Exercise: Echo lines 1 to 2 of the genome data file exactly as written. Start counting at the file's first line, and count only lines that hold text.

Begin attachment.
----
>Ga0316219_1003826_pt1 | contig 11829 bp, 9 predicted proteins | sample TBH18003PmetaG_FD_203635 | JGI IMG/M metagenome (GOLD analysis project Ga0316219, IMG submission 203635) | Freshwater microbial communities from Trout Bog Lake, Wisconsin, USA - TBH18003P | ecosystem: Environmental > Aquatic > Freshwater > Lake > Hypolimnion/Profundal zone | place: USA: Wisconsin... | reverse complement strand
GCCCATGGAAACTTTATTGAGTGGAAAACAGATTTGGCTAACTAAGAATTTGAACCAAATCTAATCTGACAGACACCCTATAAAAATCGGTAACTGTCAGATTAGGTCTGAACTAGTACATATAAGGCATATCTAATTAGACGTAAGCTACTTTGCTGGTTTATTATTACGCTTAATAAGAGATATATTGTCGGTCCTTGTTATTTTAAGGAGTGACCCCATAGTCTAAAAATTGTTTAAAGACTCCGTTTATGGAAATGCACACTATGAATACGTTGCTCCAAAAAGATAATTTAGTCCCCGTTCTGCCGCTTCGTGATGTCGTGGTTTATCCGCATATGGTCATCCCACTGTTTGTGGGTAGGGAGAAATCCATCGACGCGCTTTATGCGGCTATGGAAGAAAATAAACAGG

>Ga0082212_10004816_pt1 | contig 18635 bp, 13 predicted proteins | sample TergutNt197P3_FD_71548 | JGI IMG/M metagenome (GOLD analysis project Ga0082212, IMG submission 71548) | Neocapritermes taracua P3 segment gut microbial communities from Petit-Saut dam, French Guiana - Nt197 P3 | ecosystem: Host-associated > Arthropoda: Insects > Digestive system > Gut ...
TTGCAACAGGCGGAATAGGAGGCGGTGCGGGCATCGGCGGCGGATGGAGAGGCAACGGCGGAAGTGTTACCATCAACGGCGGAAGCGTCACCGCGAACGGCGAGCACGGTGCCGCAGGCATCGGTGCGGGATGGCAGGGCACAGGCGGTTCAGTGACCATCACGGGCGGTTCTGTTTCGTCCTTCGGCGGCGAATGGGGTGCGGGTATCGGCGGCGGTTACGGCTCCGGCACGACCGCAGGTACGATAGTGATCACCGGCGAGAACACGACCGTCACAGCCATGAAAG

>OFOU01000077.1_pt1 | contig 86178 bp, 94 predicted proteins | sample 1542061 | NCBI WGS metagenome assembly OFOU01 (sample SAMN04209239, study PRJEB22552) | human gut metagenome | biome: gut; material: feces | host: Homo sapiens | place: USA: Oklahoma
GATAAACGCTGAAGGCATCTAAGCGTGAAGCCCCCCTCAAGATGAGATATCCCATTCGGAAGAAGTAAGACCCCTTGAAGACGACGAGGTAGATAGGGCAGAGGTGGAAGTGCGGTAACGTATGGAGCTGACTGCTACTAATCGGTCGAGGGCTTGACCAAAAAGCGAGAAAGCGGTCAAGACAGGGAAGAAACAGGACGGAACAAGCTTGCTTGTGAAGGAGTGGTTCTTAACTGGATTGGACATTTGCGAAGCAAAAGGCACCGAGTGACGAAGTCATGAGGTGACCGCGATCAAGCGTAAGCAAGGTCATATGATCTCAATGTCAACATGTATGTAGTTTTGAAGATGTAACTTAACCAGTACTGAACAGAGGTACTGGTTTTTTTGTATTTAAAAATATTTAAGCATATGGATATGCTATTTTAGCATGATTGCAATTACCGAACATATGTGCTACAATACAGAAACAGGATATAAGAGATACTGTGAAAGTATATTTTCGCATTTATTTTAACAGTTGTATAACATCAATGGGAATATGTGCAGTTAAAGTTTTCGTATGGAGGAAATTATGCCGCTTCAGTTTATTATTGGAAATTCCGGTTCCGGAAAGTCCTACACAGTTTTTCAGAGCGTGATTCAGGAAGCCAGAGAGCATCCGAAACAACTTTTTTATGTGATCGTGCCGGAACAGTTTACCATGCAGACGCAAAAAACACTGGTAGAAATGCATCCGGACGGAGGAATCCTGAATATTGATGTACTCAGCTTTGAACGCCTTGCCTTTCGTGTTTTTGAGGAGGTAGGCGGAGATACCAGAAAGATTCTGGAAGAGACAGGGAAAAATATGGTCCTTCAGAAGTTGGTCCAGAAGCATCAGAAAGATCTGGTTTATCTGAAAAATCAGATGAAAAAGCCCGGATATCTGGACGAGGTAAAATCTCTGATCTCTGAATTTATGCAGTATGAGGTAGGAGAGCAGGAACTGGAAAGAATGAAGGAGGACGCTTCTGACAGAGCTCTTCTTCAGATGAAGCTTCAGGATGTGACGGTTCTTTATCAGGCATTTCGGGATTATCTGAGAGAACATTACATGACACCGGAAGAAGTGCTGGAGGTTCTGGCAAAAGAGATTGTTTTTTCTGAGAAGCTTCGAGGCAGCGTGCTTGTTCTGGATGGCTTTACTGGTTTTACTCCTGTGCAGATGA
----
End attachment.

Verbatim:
>Ga0316219_1003826_pt1 | contig 11829 bp, 9 predicted proteins | sample TBH18003PmetaG_FD_203635 | JGI IMG/M metagenome (GOLD analysis project Ga0316219, IMG submission 203635) | Freshwater microbial communities from Trout Bog Lake, Wisconsin, USA - TBH18003P | ecosystem: Environmental > Aquatic > Freshwater > Lake > Hypolimnion/Profundal zone | place: USA: Wisconsin... | reverse complement strand
GCCCATGGAAACTTTATTGAGTGGAAAACAGATTTGGCTAACTAAGAATTTGAACCAAATCTAATCTGACAGACACCCTATAAAAATCGGTAACTGTCAGATTAGGTCTGAACTAGTACATATAAGGCATATCTAATTAGACGTAAGCTACTTTGCTGGTTTATTATTACGCTTAATAAGAGATATATTGTCGGTCCTTGTTATTTTAAGGAGTGACCCCATAGTCTAAAAATTGTTTAAAGACTCCGTTTATGGAAATGCACACTATGAATACGTTGCTCCAAAAAGATAATTTAGTCCCCGTTCTGCCGCTTCGTGATGTCGTGGTTTATCCGCATATGGTCATCCCACTGTTTGTGGGTAGGGAGAAATCCATCGACGCGCTTTATGCGGCTATGGAAGAAAATAAACAGG